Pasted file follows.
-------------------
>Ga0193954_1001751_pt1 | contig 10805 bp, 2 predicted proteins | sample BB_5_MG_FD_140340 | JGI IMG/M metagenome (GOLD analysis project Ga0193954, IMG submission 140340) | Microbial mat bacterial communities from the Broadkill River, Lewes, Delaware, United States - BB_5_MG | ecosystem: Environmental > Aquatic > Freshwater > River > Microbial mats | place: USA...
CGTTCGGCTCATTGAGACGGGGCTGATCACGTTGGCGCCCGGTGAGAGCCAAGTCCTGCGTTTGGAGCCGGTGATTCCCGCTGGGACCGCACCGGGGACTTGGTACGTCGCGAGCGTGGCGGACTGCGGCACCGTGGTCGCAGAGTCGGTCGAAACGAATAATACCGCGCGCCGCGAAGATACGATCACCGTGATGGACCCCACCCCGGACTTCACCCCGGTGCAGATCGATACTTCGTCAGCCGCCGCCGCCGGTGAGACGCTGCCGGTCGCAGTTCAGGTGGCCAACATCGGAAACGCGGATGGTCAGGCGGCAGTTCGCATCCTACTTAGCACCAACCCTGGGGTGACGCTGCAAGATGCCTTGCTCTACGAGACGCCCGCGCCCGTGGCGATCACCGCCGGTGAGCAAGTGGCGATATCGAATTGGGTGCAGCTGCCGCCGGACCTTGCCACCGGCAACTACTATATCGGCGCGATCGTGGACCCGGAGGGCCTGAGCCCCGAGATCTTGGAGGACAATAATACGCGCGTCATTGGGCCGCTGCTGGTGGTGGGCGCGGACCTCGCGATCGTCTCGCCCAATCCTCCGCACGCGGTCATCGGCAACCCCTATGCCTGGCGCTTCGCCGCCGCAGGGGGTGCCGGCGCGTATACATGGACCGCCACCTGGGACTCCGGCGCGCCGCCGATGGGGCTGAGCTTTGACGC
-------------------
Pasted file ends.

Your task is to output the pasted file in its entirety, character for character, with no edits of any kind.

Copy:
>Ga0193954_1001751_pt1 | contig 10805 bp, 2 predicted proteins | sample BB_5_MG_FD_140340 | JGI IMG/M metagenome (GOLD analysis project Ga0193954, IMG submission 140340) | Microbial mat bacterial communities from the Broadkill River, Lewes, Delaware, United States - BB_5_MG | ecosystem: Environmental > Aquatic > Freshwater > River > Microbial mats | place: USA...
CGTTCGGCTCATTGAGACGGGGCTGATCACGTTGGCGCCCGGTGAGAGCCAAGTCCTGCGTTTGGAGCCGGTGATTCCCGCTGGGACCGCACCGGGGACTTGGTACGTCGCGAGCGTGGCGGACTGCGGCACCGTGGTCGCAGAGTCGGTCGAAACGAATAATACCGCGCGCCGCGAAGATACGATCACCGTGATGGACCCCACCCCGGACTTCACCCCGGTGCAGATCGATACTTCGTCAGCCGCCGCCGCCGGTGAGACGCTGCCGGTCGCAGTTCAGGTGGCCAACATCGGAAACGCGGATGGTCAGGCGGCAGTTCGCATCCTACTTAGCACCAACCCTGGGGTGACGCTGCAAGATGCCTTGCTCTACGAGACGCCCGCGCCCGTGGCGATCACCGCCGGTGAGCAAGTGGCGATATCGAATTGGGTGCAGCTGCCGCCGGACCTTGCCACCGGCAACTACTATATCGGCGCGATCGTGGACCCGGAGGGCCTGAGCCCCGAGATCTTGGAGGACAATAATACGCGCGTCATTGGGCCGCTGCTGGTGGTGGGCGCGGACCTCGCGATCGTCTCGCCCAATCCTCCGCACGCGGTCATCGGCAACCCCTATGCCTGGCGCTTCGCCGCCGCAGGGGGTGCCGGCGCGTATACATGGACCGCCACCTGGGACTCCGGCGCGCCGCCGATGGGGCTGAGCTTTGACGC